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FDA: Use of Buprenorphine and Methadone With Benzodiazepines Is OK

Benefits of opioid addiction treatment outweigh risks of adverse effects

Buprenorphine and methadone should not be withheld from patients struggling with opioid addiction if they’re also using benzodiazepines or other drugs that depress the central nervous system, the FDA says—even though the combined use of these drugs increases the risk of serious adverse effects.

“The dangers associated with failing to treat an opioid use disorder can outweigh the risks of co-prescribing MAT [medication-assisted treatment] and benzodiazepines,” says FDA Commissioner Scott Gottlieb, MD. “Instead, careful management of the patient and coordination of care is recommended.”

Gottlieb noted that addressing the opioid epidemic “is my highest public health priority” and that MAT—the use of medication combined with counseling and behavioral therapies—“is one of the major pillars of the federal response.”

“We must do everything possible to address the staggering human toll caused by opioid use disorders, and ensuring patients receive proper treatment for both addiction and coexisting mental health conditions is a critical step in that effort,” Gottlieb added.

The agency is requiring updated labels for buprenorphine and methadone with detailed recommendations for minimizing the use of MAT drugs and benzodiazepines together.

Buprenorphine and methadone help people reduce or stop their abuse of opioids, including prescription pain medications and heroin. Methadone and buprenorphine have been shown to be effective in reducing the negative health effects and deaths associated with opioid addiction and dependency. Buprenorphine and methadone act on the same parts of the brain as the opioid that the patient is addicted to. The patient taking the medication as directed generally does not feel high, and withdrawal does not occur. Buprenorphine and methadone also help reduce cravings.

Many patients with opioid dependence may also use benzodiazepines or other CNS depressants, either under a health care professional’s direction or illicitly. The drugs are often prescribed to treat anxiety, insomnia, or other conditions. Although there are serious risks with combining these medicines, excluding patients from MAT or discharging patients from treatment because of use of benzodiazepines or CNS depressants is not likely to stop them from using these drugs together, the FDA says. Instead, the combined use may continue outside the treatment setting, which could result in more severe outcomes.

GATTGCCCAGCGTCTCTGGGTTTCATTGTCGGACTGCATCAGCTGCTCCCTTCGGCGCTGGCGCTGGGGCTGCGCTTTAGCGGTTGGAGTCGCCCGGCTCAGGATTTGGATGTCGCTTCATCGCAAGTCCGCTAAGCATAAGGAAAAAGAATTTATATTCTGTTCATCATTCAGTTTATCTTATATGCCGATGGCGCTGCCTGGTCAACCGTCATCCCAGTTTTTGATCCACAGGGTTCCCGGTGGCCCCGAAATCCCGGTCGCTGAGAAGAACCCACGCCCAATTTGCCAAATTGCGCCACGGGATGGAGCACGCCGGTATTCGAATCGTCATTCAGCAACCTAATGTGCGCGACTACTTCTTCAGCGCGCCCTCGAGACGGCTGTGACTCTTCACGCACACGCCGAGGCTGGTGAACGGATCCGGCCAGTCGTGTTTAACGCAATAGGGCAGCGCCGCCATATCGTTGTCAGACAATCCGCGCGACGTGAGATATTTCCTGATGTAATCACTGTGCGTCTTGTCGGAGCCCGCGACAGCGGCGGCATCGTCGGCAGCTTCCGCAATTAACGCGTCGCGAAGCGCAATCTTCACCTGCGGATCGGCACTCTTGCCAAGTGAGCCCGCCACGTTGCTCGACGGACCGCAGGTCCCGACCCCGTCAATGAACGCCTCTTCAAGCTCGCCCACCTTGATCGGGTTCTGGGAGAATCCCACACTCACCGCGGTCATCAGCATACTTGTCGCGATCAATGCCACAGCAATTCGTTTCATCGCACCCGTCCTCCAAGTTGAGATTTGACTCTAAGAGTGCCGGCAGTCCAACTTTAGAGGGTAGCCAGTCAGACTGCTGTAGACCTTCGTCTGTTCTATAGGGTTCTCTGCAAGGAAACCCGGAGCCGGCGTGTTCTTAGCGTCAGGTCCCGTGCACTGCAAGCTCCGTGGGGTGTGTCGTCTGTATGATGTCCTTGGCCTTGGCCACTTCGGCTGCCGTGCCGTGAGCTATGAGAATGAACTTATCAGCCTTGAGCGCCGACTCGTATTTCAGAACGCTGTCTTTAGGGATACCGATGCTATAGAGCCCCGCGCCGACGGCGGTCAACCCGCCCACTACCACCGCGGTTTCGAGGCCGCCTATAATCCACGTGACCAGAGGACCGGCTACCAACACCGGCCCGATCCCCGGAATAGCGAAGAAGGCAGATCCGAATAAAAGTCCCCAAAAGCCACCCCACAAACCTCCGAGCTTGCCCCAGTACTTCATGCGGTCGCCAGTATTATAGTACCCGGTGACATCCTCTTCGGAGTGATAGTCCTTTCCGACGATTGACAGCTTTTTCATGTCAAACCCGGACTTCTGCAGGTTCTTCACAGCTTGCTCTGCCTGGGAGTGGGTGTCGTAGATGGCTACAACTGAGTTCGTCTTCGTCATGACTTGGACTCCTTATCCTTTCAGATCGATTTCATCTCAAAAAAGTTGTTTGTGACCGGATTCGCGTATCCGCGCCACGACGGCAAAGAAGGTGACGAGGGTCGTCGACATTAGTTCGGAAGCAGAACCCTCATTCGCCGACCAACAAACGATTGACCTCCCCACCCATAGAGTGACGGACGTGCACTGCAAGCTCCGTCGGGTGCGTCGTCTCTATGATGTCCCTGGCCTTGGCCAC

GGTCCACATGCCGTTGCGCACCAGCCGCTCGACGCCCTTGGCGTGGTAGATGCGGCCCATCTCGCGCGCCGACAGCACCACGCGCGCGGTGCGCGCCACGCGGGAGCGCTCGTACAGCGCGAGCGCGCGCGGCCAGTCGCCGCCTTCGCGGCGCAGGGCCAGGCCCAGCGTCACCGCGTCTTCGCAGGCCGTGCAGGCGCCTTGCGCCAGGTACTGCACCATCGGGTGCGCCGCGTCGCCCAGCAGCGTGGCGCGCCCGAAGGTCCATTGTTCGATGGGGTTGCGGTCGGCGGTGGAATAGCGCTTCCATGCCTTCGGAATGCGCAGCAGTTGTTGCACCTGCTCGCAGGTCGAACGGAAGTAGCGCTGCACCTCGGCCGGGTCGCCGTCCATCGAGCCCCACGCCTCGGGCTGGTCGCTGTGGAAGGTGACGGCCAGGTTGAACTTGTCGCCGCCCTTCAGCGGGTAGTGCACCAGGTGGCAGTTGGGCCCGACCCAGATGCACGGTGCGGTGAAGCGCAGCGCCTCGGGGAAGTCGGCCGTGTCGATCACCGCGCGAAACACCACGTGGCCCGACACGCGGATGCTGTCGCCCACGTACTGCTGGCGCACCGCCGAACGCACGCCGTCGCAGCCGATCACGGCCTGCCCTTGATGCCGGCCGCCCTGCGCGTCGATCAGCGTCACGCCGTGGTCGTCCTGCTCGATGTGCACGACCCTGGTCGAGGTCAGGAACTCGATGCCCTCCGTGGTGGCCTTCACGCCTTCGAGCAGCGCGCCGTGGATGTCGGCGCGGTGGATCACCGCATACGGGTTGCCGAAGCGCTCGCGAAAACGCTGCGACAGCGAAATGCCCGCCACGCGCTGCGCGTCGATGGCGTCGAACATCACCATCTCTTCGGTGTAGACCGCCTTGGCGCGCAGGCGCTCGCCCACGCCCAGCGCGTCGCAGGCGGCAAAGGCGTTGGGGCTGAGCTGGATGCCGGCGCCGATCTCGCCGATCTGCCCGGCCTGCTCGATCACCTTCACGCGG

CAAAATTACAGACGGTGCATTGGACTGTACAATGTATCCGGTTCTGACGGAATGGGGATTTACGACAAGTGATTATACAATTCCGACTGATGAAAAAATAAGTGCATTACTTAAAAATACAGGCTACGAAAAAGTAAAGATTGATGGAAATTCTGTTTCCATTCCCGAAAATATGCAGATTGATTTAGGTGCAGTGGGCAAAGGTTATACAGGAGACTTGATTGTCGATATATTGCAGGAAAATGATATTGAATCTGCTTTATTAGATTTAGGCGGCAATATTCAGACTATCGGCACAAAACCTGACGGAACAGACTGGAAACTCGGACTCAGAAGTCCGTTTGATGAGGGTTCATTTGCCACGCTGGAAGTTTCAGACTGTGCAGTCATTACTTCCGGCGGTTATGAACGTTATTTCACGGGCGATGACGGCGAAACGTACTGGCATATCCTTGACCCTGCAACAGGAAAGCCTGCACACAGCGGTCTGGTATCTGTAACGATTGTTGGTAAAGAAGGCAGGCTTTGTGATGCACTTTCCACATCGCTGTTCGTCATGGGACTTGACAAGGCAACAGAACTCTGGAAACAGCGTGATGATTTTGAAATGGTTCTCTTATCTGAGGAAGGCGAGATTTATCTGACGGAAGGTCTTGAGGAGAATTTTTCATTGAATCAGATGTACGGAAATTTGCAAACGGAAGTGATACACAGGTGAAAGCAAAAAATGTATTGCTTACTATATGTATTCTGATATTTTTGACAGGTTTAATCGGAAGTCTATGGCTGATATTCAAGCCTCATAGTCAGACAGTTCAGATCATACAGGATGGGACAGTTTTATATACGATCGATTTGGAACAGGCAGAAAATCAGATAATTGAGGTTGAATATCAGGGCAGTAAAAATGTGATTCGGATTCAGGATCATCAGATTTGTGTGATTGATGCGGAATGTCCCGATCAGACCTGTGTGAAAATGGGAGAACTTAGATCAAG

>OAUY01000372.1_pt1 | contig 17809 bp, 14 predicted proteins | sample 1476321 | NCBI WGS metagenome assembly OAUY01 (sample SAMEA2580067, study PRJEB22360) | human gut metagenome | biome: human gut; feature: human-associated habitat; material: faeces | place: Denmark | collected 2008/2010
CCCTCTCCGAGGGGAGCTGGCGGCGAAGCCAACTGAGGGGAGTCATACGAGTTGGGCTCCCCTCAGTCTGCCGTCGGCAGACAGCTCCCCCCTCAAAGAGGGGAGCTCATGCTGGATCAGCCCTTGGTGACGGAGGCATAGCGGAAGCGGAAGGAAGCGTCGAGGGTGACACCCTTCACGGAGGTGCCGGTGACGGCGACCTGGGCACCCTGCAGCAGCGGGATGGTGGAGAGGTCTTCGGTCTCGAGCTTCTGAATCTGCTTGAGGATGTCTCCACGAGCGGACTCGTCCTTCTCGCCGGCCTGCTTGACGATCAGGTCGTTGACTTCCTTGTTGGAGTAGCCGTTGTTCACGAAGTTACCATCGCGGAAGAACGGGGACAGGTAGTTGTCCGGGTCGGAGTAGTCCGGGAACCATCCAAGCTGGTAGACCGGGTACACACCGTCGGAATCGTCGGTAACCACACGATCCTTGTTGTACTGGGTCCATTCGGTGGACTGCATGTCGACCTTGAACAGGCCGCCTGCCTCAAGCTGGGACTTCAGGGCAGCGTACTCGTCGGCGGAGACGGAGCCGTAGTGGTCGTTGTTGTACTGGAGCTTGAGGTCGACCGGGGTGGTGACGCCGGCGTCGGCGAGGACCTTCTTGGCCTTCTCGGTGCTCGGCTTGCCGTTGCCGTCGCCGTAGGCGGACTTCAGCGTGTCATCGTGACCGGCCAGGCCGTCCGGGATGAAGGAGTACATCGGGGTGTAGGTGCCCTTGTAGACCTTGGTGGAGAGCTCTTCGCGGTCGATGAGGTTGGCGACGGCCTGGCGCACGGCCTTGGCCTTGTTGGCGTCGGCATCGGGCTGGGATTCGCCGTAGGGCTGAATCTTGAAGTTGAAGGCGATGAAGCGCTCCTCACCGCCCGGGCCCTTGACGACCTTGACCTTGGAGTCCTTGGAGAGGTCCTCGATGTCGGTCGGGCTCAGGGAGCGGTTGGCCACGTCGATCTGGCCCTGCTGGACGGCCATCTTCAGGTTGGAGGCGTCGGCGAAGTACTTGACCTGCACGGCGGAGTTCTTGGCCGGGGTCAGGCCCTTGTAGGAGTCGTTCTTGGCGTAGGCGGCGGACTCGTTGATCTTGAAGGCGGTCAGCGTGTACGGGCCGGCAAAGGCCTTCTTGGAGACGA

When buprenorphine or methadone is used in combination with benzodiazepines or other CNS depressants, health care professionals should develop a treatment plan and take other steps:

  • Educating patients about the serious risks of combined use, including overdose and death, that can occur with CNS depressants when used as prescribed or used illicitly.
  • Developing strategies to manage the use of prescribed or illicit benzodiazepines or other CNS depressants when starting MAT.
  • Tapering the benzodiazepine or CNS depressant to discontinuation if possible.
  • Verifying the diagnosis if a patient is receiving prescribed benzodiazepines or other CNS depressants for anxiety or insomnia, and considering other treatment options for these conditions.
  • Recognizing that patients may require MAT medications indefinitely and their use should continue for as long as patients are benefiting and their use contributes to the intended treatment goals.
  • Coordinating care to ensure other prescribers are aware of the patient’s buprenorphine or methadone treatment.
  • Monitoring for illicit drug use, including urine or blood screening.

Sources: FDA; September 20, 2017; Gottlieb statement; September 20, 2017.

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